Column One:
Eye on Unmarried America



June 4,  2007  



 

   
 
 

States expanding health care for young singles

By Thomas F. Coleman

 
One year ago, I wrote a column entitled "Turning 19 can be hazardous to your health."  The column explained that millions of young single adults lack health insurance because they can't afford it and because insurers drop them from their parents' policies when they turn 19 unless they are full-time college students.

A report issued last year by the Commonwealth Fund disclosed that about 14 million Americans between the ages of 19 and 29 were uninsured in 2004, up 2.5 million from just four years earlier.  Nearly 40 percent of 19 to 23 year-olds who do not attend college lack coverage, usually because they have been dropped as dependents from their parents health plan at work. 

As of June 2006, only a few states had passed laws requiring state-regulated health plans to continue coverage for several years beyond 18, regardless of the educational status of a dependent.  New Jersey, Colorado, Massachusetts, Utah, and New Mexico were among the first states to extend the age at which dependent coverage may be terminated.

In Utah and New Mexico, dependents are covered until their 26th birthday, regardless of whether they are enrolled in school.  A New Jersey law allows dependents up to age 30 to remain on their parents' plans, although companies may charge more for such coverage.

Colorado residents up to age 25 now can be covered under their parents' plans if they are unmarried, financially dependent on their parents, or living with them.

In the past few months, the number of states tackling this problem has grown, with similar laws having been enacted in Montana, Washington, Maine, and New York.  Such a law may receive final approval by the New Hampshire Legislature this week.

Two months ago, Montana Gov. Brian Schweitzer signed a bill to allow parents to keep their unmarried children covered under their health insurance policies until the age of 25, even if their child is no longer a student. 

The bill's sponsor, Montana Senator Greg Lind told the Missoulian newspaper that "raising the age limit for dependent coverage from 23 to 25 and eliminating the full-time student requirement will ensure that Montana's insurance laws better reflect the realities of the world in which we live.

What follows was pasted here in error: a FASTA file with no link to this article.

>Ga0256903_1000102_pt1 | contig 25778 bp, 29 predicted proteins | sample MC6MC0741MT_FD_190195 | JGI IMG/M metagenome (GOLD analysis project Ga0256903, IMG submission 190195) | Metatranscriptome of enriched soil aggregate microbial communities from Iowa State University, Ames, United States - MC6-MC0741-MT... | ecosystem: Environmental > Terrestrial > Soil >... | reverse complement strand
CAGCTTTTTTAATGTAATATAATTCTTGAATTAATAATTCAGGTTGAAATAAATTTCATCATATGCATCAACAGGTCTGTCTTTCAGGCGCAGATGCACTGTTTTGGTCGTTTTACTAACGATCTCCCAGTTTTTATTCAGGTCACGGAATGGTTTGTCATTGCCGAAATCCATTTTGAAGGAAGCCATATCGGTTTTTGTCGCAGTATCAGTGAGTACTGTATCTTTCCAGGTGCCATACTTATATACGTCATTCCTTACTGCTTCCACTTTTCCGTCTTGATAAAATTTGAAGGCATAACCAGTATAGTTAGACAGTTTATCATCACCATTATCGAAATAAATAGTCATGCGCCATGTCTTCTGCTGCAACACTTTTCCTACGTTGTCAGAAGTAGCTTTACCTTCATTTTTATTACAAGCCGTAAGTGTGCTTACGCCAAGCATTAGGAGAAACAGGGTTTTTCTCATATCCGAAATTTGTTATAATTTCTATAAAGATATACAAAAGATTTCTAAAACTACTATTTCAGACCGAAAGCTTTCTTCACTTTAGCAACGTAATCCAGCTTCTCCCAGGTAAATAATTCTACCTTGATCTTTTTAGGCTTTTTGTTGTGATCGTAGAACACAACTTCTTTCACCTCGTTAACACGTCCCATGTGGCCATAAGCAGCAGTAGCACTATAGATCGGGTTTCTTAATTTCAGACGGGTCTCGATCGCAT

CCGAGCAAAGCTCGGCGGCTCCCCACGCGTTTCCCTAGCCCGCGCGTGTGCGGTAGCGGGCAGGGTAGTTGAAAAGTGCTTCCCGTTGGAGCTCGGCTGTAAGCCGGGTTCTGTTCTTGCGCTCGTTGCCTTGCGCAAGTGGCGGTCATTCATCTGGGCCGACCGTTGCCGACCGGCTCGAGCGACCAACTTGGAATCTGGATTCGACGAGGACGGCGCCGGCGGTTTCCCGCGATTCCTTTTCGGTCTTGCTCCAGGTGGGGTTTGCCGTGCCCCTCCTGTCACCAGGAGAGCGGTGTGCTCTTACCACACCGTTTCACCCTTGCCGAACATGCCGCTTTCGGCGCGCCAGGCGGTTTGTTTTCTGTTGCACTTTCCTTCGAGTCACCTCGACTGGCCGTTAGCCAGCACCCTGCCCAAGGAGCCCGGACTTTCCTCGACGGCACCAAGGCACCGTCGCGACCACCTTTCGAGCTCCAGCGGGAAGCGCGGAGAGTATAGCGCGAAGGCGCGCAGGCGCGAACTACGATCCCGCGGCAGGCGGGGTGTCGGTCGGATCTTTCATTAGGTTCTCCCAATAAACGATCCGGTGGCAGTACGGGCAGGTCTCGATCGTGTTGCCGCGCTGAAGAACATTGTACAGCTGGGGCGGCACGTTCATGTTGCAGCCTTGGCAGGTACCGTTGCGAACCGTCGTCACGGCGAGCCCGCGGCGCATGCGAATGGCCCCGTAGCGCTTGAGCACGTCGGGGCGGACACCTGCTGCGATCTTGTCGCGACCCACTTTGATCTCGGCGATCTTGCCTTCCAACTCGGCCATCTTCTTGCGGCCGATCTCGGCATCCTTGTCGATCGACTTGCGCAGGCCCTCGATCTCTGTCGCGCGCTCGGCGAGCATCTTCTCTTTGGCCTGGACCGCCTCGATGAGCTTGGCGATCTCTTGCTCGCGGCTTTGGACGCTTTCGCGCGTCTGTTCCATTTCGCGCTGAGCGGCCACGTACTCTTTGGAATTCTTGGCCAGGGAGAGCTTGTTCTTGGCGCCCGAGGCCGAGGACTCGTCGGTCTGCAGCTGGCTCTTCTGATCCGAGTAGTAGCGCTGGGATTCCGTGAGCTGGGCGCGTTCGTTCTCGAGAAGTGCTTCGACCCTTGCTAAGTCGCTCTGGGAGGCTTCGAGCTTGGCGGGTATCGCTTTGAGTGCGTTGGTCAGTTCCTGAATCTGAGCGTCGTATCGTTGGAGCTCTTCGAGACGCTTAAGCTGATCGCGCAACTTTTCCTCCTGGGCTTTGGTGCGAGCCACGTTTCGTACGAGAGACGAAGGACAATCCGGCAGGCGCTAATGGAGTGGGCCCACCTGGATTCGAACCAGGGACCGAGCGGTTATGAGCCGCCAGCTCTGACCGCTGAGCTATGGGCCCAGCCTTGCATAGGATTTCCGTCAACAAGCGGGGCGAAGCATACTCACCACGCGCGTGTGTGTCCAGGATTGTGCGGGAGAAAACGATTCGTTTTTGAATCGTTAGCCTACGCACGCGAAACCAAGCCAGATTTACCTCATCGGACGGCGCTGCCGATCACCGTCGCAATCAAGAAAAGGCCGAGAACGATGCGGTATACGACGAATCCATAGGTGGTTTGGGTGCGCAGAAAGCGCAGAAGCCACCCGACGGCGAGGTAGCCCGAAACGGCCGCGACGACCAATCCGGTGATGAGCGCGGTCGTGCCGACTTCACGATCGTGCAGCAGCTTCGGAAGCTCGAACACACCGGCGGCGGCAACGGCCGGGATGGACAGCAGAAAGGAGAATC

Last month, Washington Gov. Chris Gregoire signed a similar measure into law.  Now, all insurance carriers and state employee programs in Washington must allow working parents an opportunity to extend coverage for unmarried children up to age 25.

Three weeks ago, Maine Gov. John Baldacci signed into law a bill that extends coverage to unmarried dependent adult children up to age 25 through their parents' policies by mandating that insurers include it as an available product for employers to offer.

A new law was enacted in New York several weeks ago which authorizes health insurance companies to keep covering a family's children under a family policy until those children reach age 25, provided that the child is still living at home.  Under current law, a child over the age of 19 must be dropped from a family's health insurance coverage unless that child is in college or is mentally incapable of self-sustaining employment.

Meanwhile, the idea of insuring more unmarried adult children has caught the attention of lawmakers and businesses in Texas -- the state with the highest rate of residents lacking health insurance. 

Texas Gov. Rick Perry proclaimed April 23-29 as Cover the Uninsured Week as a way of calling attention to the health insurance crisis in the Lone Star State.  The Texas Hospital Association chimed in by urging lawmakers to take concrete steps to solve the problem.

Rep. Garnet Coleman and Sen. Kip Averitt accepted the challenge by sponsoring legislation requiring health care benefit plans to allow unmarried children of any age to be covered under a parent's or grandparent's health insurance policy or plan if the cost of the premium is paid.

So the political movement to secure health care for young unmarried singles is gaining momentum. 

Last year, the issue was barely on the nation's political radar screen.  Last week, Presidential contender Barack Obama mentioned health care for twenty-something singles in a health care reform plan he unveiled during a speech in New Hampshire.

What a difference a year makes.


To read other editions of Column One, click here.
 


Unmarried America 2007

Thomas F. Coleman, Executive Director of Unmarried America, is an attorney with 33 years of experience in singles' rights, family diversity, domestic partner benefits, and marital status discrimination.  Each week he adds a new commentary to Column One: Eye on Unmarried America. E-mail: coleman@unmarriedamerica.org. Unmarried America is a nonprofit information service for unmarried employees, consumers, taxpayers, and voters.

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